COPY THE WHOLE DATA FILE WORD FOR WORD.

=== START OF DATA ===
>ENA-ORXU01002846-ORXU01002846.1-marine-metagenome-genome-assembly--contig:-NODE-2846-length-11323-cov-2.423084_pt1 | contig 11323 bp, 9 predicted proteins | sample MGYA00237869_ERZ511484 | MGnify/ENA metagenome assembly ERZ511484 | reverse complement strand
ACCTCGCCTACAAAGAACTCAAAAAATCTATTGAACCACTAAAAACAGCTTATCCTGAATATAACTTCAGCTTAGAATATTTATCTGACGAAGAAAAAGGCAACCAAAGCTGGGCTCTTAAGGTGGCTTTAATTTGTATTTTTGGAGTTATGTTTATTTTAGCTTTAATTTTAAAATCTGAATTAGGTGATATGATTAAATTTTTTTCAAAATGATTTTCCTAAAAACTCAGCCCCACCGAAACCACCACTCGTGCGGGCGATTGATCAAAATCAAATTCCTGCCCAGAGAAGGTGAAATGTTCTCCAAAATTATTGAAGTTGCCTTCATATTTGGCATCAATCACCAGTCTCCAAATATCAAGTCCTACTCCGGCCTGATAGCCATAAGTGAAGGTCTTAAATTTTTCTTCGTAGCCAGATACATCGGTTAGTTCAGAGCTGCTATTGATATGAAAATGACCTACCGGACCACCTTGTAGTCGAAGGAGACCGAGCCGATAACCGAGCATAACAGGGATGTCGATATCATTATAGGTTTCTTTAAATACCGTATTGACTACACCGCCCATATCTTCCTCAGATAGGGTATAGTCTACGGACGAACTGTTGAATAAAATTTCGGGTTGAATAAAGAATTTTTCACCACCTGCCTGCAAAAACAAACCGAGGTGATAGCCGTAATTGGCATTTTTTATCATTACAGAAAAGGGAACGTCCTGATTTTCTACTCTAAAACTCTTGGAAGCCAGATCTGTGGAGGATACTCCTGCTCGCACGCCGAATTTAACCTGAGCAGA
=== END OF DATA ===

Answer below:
>ENA-ORXU01002846-ORXU01002846.1-marine-metagenome-genome-assembly--contig:-NODE-2846-length-11323-cov-2.423084_pt1 | contig 11323 bp, 9 predicted proteins | sample MGYA00237869_ERZ511484 | MGnify/ENA metagenome assembly ERZ511484 | reverse complement strand
ACCTCGCCTACAAAGAACTCAAAAAATCTATTGAACCACTAAAAACAGCTTATCCTGAATATAACTTCAGCTTAGAATATTTATCTGACGAAGAAAAAGGCAACCAAAGCTGGGCTCTTAAGGTGGCTTTAATTTGTATTTTTGGAGTTATGTTTATTTTAGCTTTAATTTTAAAATCTGAATTAGGTGATATGATTAAATTTTTTTCAAAATGATTTTCCTAAAAACTCAGCCCCACCGAAACCACCACTCGTGCGGGCGATTGATCAAAATCAAATTCCTGCCCAGAGAAGGTGAAATGTTCTCCAAAATTATTGAAGTTGCCTTCATATTTGGCATCAATCACCAGTCTCCAAATATCAAGTCCTACTCCGGCCTGATAGCCATAAGTGAAGGTCTTAAATTTTTCTTCGTAGCCAGATACATCGGTTAGTTCAGAGCTGCTATTGATATGAAAATGACCTACCGGACCACCTTGTAGTCGAAGGAGACCGAGCCGATAACCGAGCATAACAGGGATGTCGATATCATTATAGGTTTCTTTAAATACCGTATTGACTACACCGCCCATATCTTCCTCAGATAGGGTATAGTCTACGGACGAACTGTTGAATAAAATTTCGGGTTGAATAAAGAATTTTTCACCACCTGCCTGCAAAAACAAACCGAGGTGATAGCCGTAATTGGCATTTTTTATCATTACAGAAAAGGGAACGTCCTGATTTTCTACTCTAAAACTCTTGGAAGCCAGATCTGTGGAGGATACTCCTGCTCGCACGCCGAATTTAACCTGAGCAGA